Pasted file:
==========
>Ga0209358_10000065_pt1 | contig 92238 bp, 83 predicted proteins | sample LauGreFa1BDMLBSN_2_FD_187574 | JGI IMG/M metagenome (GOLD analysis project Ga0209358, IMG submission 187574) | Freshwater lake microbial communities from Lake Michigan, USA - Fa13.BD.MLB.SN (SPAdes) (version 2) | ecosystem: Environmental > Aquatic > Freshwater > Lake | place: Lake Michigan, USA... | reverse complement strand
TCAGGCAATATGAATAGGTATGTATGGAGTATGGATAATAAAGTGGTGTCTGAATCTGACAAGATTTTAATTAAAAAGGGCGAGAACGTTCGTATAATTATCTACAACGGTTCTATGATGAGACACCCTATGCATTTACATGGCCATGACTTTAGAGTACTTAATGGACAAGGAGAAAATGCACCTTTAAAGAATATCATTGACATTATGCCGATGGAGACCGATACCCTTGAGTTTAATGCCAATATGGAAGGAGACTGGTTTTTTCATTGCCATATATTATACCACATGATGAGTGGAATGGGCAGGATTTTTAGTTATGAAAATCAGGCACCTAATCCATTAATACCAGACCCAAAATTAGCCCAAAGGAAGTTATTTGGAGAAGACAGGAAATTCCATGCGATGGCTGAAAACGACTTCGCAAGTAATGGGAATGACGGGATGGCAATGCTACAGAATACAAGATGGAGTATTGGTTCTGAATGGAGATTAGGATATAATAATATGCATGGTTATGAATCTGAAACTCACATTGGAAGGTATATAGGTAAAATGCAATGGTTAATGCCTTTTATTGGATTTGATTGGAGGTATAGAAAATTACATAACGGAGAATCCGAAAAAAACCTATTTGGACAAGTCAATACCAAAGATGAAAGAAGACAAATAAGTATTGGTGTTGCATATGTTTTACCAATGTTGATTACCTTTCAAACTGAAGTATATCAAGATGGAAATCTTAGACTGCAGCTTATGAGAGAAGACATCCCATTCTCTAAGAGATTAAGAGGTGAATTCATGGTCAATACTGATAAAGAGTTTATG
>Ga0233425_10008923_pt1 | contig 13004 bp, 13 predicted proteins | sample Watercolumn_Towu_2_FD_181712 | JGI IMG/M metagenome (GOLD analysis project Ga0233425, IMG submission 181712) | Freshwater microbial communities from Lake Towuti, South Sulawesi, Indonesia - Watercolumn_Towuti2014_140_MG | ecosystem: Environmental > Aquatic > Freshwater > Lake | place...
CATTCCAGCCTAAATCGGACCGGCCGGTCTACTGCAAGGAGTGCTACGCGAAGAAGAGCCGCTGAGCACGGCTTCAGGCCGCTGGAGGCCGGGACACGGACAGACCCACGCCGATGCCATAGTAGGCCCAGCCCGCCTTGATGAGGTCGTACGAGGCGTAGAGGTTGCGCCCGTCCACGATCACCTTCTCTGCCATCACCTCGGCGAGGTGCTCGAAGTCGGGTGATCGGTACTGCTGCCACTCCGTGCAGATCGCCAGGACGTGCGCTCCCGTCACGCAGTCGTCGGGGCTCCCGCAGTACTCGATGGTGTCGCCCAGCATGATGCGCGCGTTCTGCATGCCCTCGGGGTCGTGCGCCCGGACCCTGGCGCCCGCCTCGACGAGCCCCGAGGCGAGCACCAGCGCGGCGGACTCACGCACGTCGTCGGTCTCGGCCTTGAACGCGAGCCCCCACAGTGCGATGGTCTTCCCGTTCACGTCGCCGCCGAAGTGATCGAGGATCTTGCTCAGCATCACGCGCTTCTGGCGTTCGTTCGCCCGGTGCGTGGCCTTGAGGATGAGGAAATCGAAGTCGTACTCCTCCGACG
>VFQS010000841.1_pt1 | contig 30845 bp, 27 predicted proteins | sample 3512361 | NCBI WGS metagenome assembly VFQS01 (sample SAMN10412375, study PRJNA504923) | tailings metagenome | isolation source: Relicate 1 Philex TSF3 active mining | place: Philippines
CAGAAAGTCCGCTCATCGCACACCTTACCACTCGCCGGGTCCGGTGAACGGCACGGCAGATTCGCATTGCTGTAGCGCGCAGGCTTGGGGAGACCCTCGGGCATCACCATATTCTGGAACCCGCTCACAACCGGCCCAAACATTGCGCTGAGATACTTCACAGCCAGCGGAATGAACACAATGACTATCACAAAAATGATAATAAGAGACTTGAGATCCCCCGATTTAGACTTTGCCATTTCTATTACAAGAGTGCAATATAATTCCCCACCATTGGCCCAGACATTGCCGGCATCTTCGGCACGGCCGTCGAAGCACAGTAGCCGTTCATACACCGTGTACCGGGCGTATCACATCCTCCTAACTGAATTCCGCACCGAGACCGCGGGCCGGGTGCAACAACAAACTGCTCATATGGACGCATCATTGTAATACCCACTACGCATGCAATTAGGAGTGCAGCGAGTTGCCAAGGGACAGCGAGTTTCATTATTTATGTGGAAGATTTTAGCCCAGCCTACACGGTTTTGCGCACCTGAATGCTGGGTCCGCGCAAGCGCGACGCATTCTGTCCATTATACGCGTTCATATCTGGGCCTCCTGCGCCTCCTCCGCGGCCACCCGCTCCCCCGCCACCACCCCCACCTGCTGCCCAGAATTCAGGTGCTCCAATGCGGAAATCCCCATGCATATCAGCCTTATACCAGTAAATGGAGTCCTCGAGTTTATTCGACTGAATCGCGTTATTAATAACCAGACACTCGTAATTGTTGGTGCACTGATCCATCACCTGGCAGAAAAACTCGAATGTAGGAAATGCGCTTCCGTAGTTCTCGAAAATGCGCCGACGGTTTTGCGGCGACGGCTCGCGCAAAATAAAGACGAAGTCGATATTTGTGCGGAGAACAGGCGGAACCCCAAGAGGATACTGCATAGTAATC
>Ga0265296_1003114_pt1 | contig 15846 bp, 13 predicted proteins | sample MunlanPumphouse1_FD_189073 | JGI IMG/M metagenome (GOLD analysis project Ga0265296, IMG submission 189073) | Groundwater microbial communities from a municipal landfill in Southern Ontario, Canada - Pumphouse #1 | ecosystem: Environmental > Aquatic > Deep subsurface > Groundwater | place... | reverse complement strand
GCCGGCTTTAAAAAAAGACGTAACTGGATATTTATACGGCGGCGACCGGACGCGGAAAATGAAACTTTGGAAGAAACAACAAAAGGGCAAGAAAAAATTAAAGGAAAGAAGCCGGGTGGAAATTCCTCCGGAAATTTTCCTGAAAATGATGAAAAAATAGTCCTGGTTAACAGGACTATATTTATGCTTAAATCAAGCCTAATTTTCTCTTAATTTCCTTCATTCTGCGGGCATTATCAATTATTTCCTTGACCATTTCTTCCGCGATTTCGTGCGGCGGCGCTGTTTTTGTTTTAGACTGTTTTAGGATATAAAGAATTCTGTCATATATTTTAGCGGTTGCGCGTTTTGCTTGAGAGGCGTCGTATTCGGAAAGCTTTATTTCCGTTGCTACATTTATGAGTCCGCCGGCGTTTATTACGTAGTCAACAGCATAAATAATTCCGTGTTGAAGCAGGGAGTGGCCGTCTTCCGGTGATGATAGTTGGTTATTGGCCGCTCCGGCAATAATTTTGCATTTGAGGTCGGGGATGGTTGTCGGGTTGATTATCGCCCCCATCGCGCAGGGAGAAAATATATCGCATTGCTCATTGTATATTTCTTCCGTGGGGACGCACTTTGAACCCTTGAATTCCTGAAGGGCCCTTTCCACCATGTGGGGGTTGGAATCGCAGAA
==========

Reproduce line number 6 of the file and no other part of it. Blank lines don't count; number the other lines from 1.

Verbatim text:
CAGAAAGTCCGCTCATCGCACACCTTACCACTCGCCGGGTCCGGTGAACGGCACGGCAGATTCGCATTGCTGTAGCGCGCAGGCTTGGGGAGACCCTCGGGCATCACCATATTCTGGAACCCGCTCACAACCGGCCCAAACATTGCGCTGAGATACTTCACAGCCAGCGGAATGAACACAATGACTATCACAAAAATGATAATAAGAGACTTGAGATCCCCCGATTTAGACTTTGCCATTTCTATTACAAGAGTGCAATATAATTCCCCACCATTGGCCCAGACATTGCCGGCATCTTCGGCACGGCCGTCGAAGCACAGTAGCCGTTCATACACCGTGTACCGGGCGTATCACATCCTCCTAACTGAATTCCGCACCGAGACCGCGGGCCGGGTGCAACAACAAACTGCTCATATGGACGCATCATTGTAATACCCACTACGCATGCAATTAGGAGTGCAGCGAGTTGCCAAGGGACAGCGAGTTTCATTATTTATGTGGAAGATTTTAGCCCAGCCTACACGGTTTTGCGCACCTGAATGCTGGGTCCGCGCAAGCGCGACGCATTCTGTCCATTATACGCGTTCATATCTGGGCCTCCTGCGCCTCCTCCGCGGCCACCCGCTCCCCCGCCACCACCCCCACCTGCTGCCCAGAATTCAGGTGCTCCAATGCGGAAATCCCCATGCATATCAGCCTTATACCAGTAAATGGAGTCCTCGAGTTTATTCGACTGAATCGCGTTATTAATAACCAGACACTCGTAATTGTTGGTGCACTGATCCATCACCTGGCAGAAAAACTCGAATGTAGGAAATGCGCTTCCGTAGTTCTCGAAAATGCGCCGACGGTTTTGCGGCGACGGCTCGCGCAAAATAAAGACGAAGTCGATATTTGTGCGGAGAACAGGCGGAACCCCAAGAGGATACTGCATAGTAATC